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How a water ionizers ionization process works


Water ionization is a very simple process but certain variables can change the outcome. Here is a brief summary on the ionization process and how your source water, water flow, and amperage settings affect ionization.


There is an abundance of common elements found in source water.

These elements are referred to as TDS (total dissolved solids) and are measured in PPM (parts per million)

These elements are either acidic or alkaline.

For example calcium, magnesium, potassium and sodium are common alkaline elements found in your source water.

On the other side of the spectrum are acidic elements such as arsenic, sulfur, chlorine.

In very simplistic terms, the ionizer acts like a magnet pulling acidic elements to one side and alkaline elements to the other side.

The water then exits the ionization chamber in two streams.

One side alkaline water and the other acidic water. The amount of these Alkaline or Acidic elements present in the source water during the ionization process will dictate the range of pH.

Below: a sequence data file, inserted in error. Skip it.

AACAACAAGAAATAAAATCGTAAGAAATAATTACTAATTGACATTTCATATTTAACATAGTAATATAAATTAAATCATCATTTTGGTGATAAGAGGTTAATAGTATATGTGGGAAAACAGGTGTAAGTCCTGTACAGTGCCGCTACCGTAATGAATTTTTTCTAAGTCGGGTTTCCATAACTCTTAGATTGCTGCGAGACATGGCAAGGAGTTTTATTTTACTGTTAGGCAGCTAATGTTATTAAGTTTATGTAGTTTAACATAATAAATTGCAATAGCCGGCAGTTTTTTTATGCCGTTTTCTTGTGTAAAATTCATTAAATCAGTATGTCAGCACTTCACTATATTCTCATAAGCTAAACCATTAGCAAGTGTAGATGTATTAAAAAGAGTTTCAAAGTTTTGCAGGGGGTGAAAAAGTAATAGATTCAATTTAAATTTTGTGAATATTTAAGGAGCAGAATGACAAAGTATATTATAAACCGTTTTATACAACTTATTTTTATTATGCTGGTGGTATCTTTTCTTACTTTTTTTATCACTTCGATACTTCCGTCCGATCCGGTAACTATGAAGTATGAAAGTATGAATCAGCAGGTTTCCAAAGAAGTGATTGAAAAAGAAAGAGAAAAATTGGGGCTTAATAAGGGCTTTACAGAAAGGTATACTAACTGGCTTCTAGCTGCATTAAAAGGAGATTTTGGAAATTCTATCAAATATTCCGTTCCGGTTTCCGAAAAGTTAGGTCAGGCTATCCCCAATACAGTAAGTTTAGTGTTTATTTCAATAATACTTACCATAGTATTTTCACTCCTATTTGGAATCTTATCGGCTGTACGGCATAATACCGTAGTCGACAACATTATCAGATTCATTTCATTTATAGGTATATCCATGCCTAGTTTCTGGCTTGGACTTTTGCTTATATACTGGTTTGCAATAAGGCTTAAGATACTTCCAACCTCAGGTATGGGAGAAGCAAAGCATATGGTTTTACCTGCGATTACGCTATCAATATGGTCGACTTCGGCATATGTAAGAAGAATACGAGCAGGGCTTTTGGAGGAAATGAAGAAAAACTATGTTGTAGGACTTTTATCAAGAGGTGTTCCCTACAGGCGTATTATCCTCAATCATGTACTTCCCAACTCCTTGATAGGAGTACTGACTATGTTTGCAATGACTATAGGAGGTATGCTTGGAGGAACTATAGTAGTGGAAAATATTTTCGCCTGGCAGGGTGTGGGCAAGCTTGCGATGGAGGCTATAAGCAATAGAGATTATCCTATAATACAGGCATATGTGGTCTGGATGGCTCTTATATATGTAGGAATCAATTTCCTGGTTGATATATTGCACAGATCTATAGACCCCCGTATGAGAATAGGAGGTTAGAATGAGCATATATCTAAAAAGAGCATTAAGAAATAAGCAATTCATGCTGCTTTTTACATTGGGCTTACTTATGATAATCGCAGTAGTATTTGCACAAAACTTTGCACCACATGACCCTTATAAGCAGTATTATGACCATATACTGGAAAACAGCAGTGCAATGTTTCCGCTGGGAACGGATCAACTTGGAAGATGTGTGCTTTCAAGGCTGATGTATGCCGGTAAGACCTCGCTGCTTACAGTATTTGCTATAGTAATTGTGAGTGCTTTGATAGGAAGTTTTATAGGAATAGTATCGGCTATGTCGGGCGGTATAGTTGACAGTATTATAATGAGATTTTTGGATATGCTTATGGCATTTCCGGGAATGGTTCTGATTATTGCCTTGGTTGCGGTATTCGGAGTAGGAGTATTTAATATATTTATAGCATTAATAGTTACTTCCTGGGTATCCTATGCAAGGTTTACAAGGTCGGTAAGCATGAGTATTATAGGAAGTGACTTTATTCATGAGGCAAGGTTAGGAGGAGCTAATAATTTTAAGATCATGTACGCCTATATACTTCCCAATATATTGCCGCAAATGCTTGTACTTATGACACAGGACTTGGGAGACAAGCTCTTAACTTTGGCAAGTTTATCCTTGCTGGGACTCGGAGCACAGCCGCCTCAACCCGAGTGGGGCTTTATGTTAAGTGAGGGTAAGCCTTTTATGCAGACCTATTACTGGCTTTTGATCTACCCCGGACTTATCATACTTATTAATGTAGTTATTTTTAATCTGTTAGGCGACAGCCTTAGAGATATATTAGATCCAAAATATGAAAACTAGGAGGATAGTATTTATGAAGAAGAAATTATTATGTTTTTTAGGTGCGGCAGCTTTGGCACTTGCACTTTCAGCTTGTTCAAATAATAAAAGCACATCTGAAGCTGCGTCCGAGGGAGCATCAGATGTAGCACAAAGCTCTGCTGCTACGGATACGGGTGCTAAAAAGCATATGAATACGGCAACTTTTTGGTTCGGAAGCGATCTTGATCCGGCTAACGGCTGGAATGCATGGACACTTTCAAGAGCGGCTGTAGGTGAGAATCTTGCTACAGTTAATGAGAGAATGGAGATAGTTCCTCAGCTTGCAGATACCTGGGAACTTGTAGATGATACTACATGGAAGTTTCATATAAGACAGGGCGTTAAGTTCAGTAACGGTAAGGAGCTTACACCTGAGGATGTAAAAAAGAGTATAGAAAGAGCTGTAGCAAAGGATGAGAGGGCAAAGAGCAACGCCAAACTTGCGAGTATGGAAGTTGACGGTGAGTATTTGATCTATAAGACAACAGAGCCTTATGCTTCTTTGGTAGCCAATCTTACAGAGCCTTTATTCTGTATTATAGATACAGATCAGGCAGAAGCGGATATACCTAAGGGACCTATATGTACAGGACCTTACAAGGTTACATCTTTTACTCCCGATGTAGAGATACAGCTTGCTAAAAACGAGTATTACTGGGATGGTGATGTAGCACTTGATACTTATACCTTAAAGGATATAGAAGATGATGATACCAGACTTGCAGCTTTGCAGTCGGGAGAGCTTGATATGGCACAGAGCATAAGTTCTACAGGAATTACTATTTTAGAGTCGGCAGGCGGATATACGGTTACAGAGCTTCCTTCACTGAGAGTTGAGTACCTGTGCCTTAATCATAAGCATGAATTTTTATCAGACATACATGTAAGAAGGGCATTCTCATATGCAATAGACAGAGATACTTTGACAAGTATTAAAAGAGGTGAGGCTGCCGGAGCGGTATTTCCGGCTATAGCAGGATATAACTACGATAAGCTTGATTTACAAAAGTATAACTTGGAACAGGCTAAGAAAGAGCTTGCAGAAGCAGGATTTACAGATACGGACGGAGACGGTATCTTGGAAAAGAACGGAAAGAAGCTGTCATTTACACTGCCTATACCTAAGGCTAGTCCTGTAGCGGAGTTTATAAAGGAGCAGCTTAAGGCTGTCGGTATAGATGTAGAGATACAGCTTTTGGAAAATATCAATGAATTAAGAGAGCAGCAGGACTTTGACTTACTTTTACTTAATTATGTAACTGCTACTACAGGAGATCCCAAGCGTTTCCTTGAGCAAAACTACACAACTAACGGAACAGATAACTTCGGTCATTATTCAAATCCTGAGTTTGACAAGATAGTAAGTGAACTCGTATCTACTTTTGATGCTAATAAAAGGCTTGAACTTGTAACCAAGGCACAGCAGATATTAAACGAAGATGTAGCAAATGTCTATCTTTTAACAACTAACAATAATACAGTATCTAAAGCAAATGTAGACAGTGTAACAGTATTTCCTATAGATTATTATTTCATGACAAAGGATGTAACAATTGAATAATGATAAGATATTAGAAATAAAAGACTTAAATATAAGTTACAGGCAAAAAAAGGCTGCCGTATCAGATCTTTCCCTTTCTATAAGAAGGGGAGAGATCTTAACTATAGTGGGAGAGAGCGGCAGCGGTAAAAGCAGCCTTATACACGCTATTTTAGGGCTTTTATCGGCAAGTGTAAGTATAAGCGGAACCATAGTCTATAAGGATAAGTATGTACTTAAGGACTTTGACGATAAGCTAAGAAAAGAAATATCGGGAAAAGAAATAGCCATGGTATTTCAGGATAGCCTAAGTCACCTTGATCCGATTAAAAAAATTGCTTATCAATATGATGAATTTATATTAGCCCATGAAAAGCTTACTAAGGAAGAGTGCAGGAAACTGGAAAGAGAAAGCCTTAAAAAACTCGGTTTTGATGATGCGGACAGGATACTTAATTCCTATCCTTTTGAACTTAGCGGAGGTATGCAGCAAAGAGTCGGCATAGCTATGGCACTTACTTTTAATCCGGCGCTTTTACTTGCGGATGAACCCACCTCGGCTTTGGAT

The speed of water flowing through the ionizer is measured in LPM (liters per minute).

Maximum flow rate is limited by the amount of water pressure at the source and the number of filters the water passes through before reaching the ionization chamber. This LPM flow gives us a reference on the speed of water passing through ionization chamber.

By decreasing flow rate, the water is spending more time in the ionization chamber resulting in better ionization.

By increasing flow rate, the water spends a shorter amount of time in the ionization chamber resulting in less ionization


As the water passes through the ionization chamber it comes in contact with metal plates.

These plates have either a positive or a negative electrical charge (Example-Our 9 plate unit has 4 positive and 5 negative plates).

These plates do not come in contact with each other so when water flows through the chamber it conducts electricity.

The negative plates attract all the alkaline elements and the positive plates attract all the Acidic elements found in the source water.

A thin membrane divides the positive and negative plates inside the chamber.

It seperates the Alkaline and Acidic water compartments. When power is increased to the plates, it causes more ionization of the elements present during ionization.

Most units have 4 levels of Alkaline. Each level progressively increases power and raises the pH of the water.

The ionizer also has the ability to adjust the amperage of the 4 alkaline settings. This adjustment feature gives you the ability to fine tune each level to a desired pH target.

The only way to make accurate adjustments is with accurate pH measurement. A digital meter will give you accurate info needed.